Our Question of the Month for May asked if you consider yourself adequately prepared to handle issues related to the opioid crises in your courtroom. A majority said no.

Of 406 responses, 59 percent said they don’t feel adequately prepared. Of the 110 judges who added comments, the vast majority cited the scarcity of alternatives to prison, such as drug-treatment programs aimed at curbing recidivism.

“We are three years in on my dependency caseload explosion and we’ve seen about every issue,” one judge wrote—anonymously, as was the case with nearly all the comments posted.  “We are not adequately prepared. We don’t have enough detox locations, waitlists for beds in rehab are long, and we don’t have enough foster parents to care for the children who have to be removed from parent(s) who may overdose at any time. This is a nightmare of gargantuan proportions.”

Abuse of opioids, which includes prescription painkillers and heroin, killed more than 33,000 people in the United States in 2015. Opioid overdoses nationally have quadrupled since 1999.

“If anyone says (s)he is adequately prepared to handle these issues, that judge is either blissfully ignorant or unwilling to accept the scope of the problems that exist,” wrote another judge.

Research suggests that judges can help break the chain of recidivism by identifying drug users in the courtroom, understanding their needs, and utilizing positive sentencing tools such as mandated counseling or drug-treatment programs. As one judge commented, “Statistics show that we cannot incarcerate our way out of this problem.”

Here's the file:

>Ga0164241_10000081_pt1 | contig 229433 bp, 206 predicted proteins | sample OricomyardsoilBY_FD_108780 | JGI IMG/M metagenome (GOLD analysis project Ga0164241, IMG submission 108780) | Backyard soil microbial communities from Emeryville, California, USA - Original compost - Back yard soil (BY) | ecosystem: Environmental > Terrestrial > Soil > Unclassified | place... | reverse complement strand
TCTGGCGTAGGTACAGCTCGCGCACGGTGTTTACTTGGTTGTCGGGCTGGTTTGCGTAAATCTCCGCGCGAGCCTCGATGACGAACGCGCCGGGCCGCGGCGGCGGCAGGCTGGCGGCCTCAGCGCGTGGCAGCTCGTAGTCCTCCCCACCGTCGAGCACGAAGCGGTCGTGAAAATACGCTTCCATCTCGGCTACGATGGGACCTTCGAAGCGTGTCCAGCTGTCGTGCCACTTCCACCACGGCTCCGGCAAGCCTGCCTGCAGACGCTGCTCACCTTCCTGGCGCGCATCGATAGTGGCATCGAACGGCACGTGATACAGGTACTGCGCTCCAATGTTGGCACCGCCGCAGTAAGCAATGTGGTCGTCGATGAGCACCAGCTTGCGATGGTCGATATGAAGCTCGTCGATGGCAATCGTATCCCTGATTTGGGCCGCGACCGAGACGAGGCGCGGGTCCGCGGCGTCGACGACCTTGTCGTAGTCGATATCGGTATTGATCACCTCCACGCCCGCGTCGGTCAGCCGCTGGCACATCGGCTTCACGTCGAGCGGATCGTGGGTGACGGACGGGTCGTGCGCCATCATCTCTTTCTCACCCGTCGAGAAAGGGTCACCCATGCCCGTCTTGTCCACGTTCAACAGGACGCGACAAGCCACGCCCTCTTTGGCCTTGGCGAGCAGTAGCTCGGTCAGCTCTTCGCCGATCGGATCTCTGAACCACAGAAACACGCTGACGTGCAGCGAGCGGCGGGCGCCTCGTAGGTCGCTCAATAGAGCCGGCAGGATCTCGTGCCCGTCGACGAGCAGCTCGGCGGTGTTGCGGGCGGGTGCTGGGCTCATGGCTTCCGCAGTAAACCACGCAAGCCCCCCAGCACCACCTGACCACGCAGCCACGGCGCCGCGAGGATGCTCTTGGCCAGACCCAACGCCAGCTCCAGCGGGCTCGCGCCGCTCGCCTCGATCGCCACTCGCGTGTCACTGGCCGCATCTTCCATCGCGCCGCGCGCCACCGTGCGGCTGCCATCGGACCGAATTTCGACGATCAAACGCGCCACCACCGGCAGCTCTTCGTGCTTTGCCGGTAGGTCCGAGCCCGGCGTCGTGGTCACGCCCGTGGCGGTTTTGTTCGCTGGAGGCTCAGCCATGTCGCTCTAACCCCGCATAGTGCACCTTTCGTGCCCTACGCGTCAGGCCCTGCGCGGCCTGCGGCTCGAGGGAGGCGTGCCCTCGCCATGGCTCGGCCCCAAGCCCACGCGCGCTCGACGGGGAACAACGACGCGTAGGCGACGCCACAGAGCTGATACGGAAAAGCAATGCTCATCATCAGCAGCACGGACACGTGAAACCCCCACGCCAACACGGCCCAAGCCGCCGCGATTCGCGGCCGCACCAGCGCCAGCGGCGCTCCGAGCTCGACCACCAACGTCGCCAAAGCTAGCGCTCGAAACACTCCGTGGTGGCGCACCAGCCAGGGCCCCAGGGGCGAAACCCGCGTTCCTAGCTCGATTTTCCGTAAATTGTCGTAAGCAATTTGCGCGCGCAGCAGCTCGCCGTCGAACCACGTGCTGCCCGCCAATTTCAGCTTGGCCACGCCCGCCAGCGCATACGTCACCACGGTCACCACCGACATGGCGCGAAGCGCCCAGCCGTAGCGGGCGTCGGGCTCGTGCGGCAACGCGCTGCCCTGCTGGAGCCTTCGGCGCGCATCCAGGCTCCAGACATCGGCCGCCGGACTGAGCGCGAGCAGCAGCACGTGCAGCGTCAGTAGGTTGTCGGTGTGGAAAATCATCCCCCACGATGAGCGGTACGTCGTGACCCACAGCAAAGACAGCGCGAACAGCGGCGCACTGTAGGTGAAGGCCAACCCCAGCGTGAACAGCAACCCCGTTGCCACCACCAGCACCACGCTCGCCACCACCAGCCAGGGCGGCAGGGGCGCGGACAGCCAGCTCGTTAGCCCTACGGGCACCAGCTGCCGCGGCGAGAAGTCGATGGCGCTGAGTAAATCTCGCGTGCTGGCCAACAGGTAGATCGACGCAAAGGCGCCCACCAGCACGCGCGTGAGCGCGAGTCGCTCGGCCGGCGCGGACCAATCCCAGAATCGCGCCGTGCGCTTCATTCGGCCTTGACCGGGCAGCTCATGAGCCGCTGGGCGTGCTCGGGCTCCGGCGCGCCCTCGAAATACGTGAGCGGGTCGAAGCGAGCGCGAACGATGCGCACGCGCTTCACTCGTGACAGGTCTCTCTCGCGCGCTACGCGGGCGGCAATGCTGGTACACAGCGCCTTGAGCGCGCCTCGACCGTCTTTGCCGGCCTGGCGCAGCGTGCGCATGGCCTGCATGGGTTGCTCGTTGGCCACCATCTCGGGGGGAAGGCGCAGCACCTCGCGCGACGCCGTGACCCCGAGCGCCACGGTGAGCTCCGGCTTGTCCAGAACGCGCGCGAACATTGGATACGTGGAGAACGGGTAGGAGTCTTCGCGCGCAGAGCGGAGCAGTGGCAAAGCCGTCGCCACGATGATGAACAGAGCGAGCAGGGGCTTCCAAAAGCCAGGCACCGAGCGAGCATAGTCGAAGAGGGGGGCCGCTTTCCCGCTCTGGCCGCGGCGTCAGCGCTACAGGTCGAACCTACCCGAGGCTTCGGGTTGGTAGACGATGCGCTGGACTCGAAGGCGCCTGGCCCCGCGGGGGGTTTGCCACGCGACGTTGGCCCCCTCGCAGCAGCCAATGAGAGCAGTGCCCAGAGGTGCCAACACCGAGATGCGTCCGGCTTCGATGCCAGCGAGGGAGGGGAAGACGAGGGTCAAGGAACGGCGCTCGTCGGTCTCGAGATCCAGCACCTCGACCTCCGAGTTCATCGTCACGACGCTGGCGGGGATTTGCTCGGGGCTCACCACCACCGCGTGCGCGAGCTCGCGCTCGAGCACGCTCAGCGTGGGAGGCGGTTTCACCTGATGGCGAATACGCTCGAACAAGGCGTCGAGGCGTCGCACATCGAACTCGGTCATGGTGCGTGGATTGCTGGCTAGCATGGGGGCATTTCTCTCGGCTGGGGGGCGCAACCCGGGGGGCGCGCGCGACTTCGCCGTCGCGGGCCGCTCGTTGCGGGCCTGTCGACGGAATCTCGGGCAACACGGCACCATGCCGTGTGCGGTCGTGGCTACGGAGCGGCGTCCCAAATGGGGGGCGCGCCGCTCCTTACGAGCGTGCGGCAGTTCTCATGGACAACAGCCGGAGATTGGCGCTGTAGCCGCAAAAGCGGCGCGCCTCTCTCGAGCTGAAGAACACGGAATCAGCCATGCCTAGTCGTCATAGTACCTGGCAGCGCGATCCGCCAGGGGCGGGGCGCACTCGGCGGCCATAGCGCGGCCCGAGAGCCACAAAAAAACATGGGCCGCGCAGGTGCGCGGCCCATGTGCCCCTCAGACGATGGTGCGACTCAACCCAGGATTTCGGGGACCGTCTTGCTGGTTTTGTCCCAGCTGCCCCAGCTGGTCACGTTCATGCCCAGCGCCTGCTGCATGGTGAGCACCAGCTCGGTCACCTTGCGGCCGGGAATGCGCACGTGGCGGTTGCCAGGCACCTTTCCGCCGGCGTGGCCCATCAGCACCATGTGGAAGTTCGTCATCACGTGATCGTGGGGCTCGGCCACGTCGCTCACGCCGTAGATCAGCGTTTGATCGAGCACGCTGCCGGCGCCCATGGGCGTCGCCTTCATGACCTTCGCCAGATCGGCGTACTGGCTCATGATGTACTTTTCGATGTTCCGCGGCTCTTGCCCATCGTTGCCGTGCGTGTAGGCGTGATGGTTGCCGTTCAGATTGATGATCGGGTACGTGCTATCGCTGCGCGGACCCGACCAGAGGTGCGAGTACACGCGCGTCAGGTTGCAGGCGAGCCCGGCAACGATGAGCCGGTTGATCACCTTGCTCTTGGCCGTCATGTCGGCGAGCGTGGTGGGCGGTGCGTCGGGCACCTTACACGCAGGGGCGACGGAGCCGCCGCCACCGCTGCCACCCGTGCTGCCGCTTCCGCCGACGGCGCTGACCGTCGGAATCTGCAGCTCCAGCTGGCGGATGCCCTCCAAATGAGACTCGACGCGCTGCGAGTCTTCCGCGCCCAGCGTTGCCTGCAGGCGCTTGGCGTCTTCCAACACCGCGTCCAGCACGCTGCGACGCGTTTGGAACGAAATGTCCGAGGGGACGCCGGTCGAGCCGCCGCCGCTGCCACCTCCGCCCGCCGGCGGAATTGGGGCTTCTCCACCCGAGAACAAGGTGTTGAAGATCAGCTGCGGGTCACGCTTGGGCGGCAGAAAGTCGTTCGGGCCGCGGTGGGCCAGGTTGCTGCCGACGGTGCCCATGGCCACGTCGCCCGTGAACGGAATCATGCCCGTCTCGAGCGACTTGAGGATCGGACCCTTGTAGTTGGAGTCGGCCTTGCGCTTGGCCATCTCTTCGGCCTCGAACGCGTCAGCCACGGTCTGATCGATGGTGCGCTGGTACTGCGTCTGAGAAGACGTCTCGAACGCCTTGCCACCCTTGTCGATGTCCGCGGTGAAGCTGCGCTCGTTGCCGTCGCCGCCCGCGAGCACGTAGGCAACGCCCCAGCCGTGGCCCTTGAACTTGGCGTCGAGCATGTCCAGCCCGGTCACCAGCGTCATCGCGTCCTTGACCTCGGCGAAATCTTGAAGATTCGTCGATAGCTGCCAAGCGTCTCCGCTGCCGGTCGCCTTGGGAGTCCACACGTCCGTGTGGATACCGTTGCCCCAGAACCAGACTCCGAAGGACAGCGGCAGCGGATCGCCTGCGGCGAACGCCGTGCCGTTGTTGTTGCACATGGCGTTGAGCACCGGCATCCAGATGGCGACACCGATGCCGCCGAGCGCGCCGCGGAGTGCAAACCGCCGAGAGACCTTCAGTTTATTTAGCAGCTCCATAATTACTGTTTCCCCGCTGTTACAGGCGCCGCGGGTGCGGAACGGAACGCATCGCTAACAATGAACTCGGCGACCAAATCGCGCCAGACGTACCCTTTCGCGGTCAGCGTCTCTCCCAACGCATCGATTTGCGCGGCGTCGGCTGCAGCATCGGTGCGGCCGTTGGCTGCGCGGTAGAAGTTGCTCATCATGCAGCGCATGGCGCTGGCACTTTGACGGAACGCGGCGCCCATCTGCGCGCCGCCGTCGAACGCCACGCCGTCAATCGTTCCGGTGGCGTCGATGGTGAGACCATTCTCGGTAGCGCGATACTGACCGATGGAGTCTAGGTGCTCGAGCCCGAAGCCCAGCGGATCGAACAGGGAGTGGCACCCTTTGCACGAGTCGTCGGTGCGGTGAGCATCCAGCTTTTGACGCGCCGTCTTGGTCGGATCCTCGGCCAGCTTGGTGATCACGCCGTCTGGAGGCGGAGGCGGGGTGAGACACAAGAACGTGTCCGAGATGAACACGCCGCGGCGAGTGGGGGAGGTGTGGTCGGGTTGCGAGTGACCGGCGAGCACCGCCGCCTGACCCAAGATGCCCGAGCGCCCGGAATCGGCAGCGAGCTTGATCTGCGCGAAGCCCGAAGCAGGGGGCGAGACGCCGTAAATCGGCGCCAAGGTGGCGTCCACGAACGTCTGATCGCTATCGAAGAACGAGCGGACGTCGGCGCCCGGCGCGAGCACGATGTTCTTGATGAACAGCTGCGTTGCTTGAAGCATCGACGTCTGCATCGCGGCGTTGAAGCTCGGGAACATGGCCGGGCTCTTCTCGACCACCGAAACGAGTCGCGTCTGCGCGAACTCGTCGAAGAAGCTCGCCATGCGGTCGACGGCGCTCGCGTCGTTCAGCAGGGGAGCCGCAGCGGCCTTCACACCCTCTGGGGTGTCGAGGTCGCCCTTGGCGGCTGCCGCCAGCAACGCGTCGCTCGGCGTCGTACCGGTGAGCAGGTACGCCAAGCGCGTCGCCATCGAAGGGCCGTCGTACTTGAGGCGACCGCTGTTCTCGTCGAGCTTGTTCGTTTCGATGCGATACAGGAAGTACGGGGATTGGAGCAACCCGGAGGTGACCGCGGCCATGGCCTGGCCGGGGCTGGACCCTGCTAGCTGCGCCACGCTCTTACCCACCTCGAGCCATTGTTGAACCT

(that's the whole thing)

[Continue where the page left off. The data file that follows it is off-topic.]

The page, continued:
Judges whose jurisdictions lack resources such as health care options or community programs appear to be more likely to feel unprepared to handle the crisis. Of the 41 percent of judges who said they felt they were prepared, a majority noted access to training and information on the opioid epidemic and addicts in court.

The NJC is presenting Drugs in America Today: What Every Judge Needs to Know this week in Atlanta. It will be the College’s third consecutive year presenting the course, which was created, in part, to help judges manage the effects of the opioid crisis. More than 40 judges have enrolled.

Additional comments from those who said they feel unprepared to deal with the opioid epidemic

“The problem we face is having no resources available to treat, intervene or do something else with these individuals besides waste jail space.”

“It seems like it’s just a revolving door [of abusers in court].”

“I am prepared, but our system is not. The jails do not have sufficient medical support, nor are there adequate resources in the community to provide treatment.”

“From a judicial and legal standpoint, yes [I am prepared], but from a treatment standpoint, no. We have woefully inadequate treatment options and a county budget that could not possibly handle the level of jail incarceration necessary.”

Additional comments from those who said they do feel prepared to deal with the opioid epidemic

 “I think we are adequately prepared because of courses I have taken concerning addiction through the NJC, our state educational institute, and drug court seminars.”

“Due to the fact that our court and our bar association have presented programs that delve into the various aspects of addiction co-joined with mental health issues, I have a much firmer grip on the problem.”

“As a treatment court judge and trial judge, I have been to numerous trainings. While no one can feel completely prepared, the training I have received has been invaluable, both in treatment court as well as traditional trial court.”